On average, Americans undergo about nine surgeries in their lifetime, with their likelihood of going under the knife increasing with age.
Modern medicine has come a long way in improving our quality of life and even decreasing our lifespans. However, many of us still find surgeries to be a frightening experience—and we’re right to be a little worried.
Any operation is not without potential complications, which is why good doctors go over the risks of surgery with you before you ever go under the knife. No matter what kind of procedure you’re having, it’s important to be aware of the possible outcomes.
Here are a few of the most common risks you may face.
1.Factors That Increase the Risks of Surgery
There are a few conditions that can increase your risk of complications during or after surgery. It’s crucial to speak to your doctor if you have experienced any of the factors below:
- Heart disease
- High blood pressure
- Bleeding disorders
- Lung conditions
- Kidney problems
- Sleep apnea
- Alcohol or drug abuse
Your surgical team wants to make sure that your experience is as safe as possible, so don’t be afraid to bring your health concerns up as you prepare for surgery.
2.Common Surgical Complications
As stated above, any surgery has its risks—including the complications below. Many of these can be impossible to predict in advance, while others can occur when a member of the surgical team does something that negatively affects your outcome. When this is the case, make sure to follow treatment advice, but don’t forget to also document your concerns in the case of medical malpractice.
Anesthesia is typical of many surgeries and more common for high-risk surgery. Most people will experience normal side effects, like sleepiness, headaches, or confusion upon waking. Others may experience worse side effects: shivering, nausea, vomiting, and dizziness.
However, in some cases, patients have severe reactions that lead to complications like heart attacks or stroke.
In some cases, a patient may hemorrhage from the site of surgery. This may require further treatment or surgery.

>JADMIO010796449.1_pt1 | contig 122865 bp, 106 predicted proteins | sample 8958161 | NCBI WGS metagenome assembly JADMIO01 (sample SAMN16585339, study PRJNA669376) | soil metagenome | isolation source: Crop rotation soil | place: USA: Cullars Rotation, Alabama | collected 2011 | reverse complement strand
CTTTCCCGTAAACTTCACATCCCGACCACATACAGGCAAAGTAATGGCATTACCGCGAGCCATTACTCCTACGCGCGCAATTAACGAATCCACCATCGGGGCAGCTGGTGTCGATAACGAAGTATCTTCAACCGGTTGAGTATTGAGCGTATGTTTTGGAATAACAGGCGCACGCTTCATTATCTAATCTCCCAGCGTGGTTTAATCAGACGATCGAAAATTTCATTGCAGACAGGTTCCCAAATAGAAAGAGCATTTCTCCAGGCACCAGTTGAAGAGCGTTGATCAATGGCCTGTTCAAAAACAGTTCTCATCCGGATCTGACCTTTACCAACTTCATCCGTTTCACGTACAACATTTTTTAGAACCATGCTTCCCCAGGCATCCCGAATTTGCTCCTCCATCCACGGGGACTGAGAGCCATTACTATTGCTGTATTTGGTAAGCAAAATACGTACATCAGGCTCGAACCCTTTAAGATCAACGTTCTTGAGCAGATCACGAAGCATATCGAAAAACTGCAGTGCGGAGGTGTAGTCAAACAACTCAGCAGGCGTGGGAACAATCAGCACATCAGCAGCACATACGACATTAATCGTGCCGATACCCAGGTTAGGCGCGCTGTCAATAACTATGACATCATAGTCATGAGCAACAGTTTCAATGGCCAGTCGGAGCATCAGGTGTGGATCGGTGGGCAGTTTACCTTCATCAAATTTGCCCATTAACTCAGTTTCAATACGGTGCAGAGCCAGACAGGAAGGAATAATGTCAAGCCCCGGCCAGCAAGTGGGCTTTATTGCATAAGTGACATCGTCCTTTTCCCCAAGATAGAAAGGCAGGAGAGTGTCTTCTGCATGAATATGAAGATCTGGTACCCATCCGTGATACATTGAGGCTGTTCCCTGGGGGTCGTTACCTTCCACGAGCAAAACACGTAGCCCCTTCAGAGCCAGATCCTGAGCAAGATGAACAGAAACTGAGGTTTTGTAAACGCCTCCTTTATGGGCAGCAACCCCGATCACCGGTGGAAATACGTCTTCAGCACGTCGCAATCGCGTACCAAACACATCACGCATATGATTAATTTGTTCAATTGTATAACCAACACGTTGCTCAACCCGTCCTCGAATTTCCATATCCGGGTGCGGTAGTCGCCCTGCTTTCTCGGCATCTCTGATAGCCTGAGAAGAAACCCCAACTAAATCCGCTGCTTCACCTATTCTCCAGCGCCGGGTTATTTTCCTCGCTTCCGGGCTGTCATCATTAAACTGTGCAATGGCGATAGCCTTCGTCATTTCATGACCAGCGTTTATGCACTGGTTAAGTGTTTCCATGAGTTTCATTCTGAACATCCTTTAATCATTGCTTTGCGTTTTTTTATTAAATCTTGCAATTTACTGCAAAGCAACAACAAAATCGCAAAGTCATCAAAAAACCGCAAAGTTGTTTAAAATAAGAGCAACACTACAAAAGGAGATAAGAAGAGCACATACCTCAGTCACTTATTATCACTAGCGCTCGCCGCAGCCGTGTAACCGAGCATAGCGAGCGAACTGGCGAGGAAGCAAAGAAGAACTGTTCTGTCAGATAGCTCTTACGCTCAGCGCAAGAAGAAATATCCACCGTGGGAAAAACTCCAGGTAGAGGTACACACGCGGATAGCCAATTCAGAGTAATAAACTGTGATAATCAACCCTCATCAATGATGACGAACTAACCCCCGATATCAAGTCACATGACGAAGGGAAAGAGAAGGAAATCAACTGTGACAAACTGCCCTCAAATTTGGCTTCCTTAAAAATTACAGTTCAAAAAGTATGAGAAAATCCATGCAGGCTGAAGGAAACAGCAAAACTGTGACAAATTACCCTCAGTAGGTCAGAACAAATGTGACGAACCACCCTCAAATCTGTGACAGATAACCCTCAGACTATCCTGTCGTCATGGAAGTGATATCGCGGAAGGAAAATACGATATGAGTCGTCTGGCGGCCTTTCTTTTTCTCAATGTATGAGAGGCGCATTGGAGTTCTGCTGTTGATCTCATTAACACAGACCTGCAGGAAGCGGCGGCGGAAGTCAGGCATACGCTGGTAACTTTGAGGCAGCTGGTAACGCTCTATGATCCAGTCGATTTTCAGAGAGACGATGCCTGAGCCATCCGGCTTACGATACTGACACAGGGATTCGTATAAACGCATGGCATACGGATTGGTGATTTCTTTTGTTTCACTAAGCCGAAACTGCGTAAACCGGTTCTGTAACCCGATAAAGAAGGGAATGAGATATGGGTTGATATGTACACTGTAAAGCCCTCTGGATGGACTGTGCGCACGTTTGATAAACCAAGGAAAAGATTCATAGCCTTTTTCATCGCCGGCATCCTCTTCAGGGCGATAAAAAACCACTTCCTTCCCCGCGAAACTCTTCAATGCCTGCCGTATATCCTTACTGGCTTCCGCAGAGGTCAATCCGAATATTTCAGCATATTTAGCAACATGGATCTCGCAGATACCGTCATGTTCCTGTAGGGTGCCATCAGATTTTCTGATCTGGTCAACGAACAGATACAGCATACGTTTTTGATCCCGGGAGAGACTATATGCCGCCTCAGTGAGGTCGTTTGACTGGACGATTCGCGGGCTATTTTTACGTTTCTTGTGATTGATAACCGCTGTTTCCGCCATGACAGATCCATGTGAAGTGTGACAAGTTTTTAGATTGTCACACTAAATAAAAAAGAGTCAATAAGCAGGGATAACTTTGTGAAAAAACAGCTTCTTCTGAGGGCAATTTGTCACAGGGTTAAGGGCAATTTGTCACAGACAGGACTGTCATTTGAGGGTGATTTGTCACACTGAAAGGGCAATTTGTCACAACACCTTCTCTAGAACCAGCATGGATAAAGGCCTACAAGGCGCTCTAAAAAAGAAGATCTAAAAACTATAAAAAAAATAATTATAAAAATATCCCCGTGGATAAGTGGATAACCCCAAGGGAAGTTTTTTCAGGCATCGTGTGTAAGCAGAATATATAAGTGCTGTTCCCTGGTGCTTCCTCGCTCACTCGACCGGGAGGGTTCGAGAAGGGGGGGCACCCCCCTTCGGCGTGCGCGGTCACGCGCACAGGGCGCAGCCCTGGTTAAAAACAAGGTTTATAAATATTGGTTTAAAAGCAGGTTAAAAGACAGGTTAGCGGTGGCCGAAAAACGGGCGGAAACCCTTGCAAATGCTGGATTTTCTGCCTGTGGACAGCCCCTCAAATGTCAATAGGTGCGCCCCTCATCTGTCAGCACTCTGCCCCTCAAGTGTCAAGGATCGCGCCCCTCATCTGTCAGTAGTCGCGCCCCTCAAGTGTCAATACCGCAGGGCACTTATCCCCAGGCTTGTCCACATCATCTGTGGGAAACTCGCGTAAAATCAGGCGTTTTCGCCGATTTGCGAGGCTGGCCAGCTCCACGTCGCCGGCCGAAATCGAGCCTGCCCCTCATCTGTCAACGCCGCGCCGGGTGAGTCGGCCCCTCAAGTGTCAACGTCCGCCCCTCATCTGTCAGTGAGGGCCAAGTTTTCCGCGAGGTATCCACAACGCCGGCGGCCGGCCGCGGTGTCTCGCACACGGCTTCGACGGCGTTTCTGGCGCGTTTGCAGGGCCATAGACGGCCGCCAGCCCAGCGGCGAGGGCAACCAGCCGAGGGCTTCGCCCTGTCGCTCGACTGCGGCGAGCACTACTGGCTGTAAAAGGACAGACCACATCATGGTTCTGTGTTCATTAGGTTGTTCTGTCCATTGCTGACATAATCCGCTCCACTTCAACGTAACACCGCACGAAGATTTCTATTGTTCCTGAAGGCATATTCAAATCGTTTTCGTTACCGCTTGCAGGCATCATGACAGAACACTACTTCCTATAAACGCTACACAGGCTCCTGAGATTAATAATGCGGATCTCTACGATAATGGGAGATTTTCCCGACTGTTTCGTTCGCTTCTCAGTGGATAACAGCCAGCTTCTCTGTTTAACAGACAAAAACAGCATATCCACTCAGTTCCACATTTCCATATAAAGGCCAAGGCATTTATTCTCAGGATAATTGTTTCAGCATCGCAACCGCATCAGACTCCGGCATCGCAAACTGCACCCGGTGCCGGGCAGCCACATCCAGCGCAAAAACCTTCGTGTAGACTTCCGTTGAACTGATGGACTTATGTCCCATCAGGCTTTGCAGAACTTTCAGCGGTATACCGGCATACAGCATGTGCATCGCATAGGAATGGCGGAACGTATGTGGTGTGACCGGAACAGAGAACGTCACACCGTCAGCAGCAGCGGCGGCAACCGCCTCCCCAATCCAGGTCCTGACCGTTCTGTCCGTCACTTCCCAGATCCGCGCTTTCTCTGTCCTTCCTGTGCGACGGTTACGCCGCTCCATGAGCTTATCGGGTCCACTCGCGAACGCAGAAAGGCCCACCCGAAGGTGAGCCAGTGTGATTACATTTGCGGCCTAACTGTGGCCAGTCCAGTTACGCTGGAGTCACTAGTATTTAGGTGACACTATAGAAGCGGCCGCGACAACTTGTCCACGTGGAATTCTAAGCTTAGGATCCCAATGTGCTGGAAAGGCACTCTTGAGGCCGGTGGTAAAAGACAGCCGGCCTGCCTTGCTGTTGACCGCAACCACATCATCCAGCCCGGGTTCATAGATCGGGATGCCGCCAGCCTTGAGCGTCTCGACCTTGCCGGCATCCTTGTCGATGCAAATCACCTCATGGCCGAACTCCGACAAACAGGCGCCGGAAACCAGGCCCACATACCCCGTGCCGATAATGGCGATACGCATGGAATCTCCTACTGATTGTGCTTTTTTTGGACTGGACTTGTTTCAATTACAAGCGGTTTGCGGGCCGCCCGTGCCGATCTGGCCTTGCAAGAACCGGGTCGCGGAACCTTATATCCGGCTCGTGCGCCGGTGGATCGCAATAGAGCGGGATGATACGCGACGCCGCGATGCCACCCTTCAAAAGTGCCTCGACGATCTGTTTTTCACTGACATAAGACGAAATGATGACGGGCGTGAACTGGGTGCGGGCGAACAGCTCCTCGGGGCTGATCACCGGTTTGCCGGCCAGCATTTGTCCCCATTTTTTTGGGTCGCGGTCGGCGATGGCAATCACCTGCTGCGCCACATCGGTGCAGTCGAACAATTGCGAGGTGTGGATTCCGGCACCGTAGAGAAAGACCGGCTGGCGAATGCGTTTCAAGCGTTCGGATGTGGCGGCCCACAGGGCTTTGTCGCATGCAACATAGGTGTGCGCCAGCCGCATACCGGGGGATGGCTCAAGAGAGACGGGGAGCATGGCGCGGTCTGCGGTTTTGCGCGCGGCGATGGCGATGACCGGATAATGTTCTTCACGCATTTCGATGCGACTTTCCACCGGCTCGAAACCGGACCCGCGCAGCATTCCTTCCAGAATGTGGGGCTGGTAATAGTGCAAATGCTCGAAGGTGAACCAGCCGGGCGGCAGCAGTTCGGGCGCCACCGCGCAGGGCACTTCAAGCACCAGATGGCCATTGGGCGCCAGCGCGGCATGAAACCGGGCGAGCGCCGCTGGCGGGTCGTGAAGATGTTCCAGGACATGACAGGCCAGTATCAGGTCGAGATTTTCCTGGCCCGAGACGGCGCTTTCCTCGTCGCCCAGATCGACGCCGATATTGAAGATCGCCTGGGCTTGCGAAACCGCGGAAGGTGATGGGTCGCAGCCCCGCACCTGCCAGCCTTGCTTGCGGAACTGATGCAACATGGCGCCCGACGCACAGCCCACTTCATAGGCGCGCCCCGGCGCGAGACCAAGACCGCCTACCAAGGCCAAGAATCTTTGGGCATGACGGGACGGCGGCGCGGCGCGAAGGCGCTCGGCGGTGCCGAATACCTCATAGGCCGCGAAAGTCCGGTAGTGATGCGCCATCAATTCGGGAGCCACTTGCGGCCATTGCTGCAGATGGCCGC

In other cases, patients may develop a blood clot known as deep vein thrombosis (DVT) after surgery. DVTs can break off and find their way to the lungs, heart, or brain, which can impair blood flow to these critical areas. As a result, it’s important to follow all post-op instructions to prevent them from happening.
After you’ve been given anesthesia for a surgery, it’s important to sit up and exercise the lungs. Lying down can make it more difficult to breathe, and it can even impact your blood oxygen levels and increase your risk of pneumonia.
If bacteria enters the body through a surgical incision, the wound may become infected. This can even endanger neighboring tissue and organs. In most cases, you’ll simply be prescribed antibiotics, but in severe cases, you may need a follow-up surgery to remove the infection.
Be Aware of the Risks of Surgery
Your surgery can improve your quality of life—but that doesn’t mean you shouldn’t take the time to understand the full picture. Your surgical team should work with you to examine your medical history and conduct a health assessment prior to your operation, speak with them about any concerns about your risks of surgery until you feel comfortable trusting them to supervise your care.
Looking for more of the critical health insights you need? Check out our other posts for more information.